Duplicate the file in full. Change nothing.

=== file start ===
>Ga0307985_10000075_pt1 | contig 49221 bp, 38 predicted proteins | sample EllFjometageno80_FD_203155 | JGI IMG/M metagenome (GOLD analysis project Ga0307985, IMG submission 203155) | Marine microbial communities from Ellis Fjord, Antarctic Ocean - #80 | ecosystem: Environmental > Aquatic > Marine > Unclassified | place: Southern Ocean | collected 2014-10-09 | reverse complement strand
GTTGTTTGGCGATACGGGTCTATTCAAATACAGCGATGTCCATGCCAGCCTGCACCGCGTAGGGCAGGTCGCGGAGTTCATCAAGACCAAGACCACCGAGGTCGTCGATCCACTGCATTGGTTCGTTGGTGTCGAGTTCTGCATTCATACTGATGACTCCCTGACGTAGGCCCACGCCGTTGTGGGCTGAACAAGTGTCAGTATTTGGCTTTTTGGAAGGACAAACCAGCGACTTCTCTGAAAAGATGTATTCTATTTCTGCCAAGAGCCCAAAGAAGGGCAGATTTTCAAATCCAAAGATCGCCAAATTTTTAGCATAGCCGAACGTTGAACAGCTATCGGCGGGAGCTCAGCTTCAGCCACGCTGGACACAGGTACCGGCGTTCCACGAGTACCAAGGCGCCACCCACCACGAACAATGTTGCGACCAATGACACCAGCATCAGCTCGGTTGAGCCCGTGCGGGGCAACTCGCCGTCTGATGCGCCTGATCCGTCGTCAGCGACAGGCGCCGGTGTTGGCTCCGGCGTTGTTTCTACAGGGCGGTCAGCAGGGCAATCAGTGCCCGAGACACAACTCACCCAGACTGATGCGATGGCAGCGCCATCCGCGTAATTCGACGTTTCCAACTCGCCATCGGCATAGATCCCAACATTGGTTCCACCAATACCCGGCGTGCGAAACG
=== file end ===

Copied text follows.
>Ga0307985_10000075_pt1 | contig 49221 bp, 38 predicted proteins | sample EllFjometageno80_FD_203155 | JGI IMG/M metagenome (GOLD analysis project Ga0307985, IMG submission 203155) | Marine microbial communities from Ellis Fjord, Antarctic Ocean - #80 | ecosystem: Environmental > Aquatic > Marine > Unclassified | place: Southern Ocean | collected 2014-10-09 | reverse complement strand
GTTGTTTGGCGATACGGGTCTATTCAAATACAGCGATGTCCATGCCAGCCTGCACCGCGTAGGGCAGGTCGCGGAGTTCATCAAGACCAAGACCACCGAGGTCGTCGATCCACTGCATTGGTTCGTTGGTGTCGAGTTCTGCATTCATACTGATGACTCCCTGACGTAGGCCCACGCCGTTGTGGGCTGAACAAGTGTCAGTATTTGGCTTTTTGGAAGGACAAACCAGCGACTTCTCTGAAAAGATGTATTCTATTTCTGCCAAGAGCCCAAAGAAGGGCAGATTTTCAAATCCAAAGATCGCCAAATTTTTAGCATAGCCGAACGTTGAACAGCTATCGGCGGGAGCTCAGCTTCAGCCACGCTGGACACAGGTACCGGCGTTCCACGAGTACCAAGGCGCCACCCACCACGAACAATGTTGCGACCAATGACACCAGCATCAGCTCGGTTGAGCCCGTGCGGGGCAACTCGCCGTCTGATGCGCCTGATCCGTCGTCAGCGACAGGCGCCGGTGTTGGCTCCGGCGTTGTTTCTACAGGGCGGTCAGCAGGGCAATCAGTGCCCGAGACACAACTCACCCAGACTGATGCGATGGCAGCGCCATCCGCGTAATTCGACGTTTCCAACTCGCCATCGGCATAGATCCCAACATTGGTTCCACCAATACCCGGCGTGCGAAACG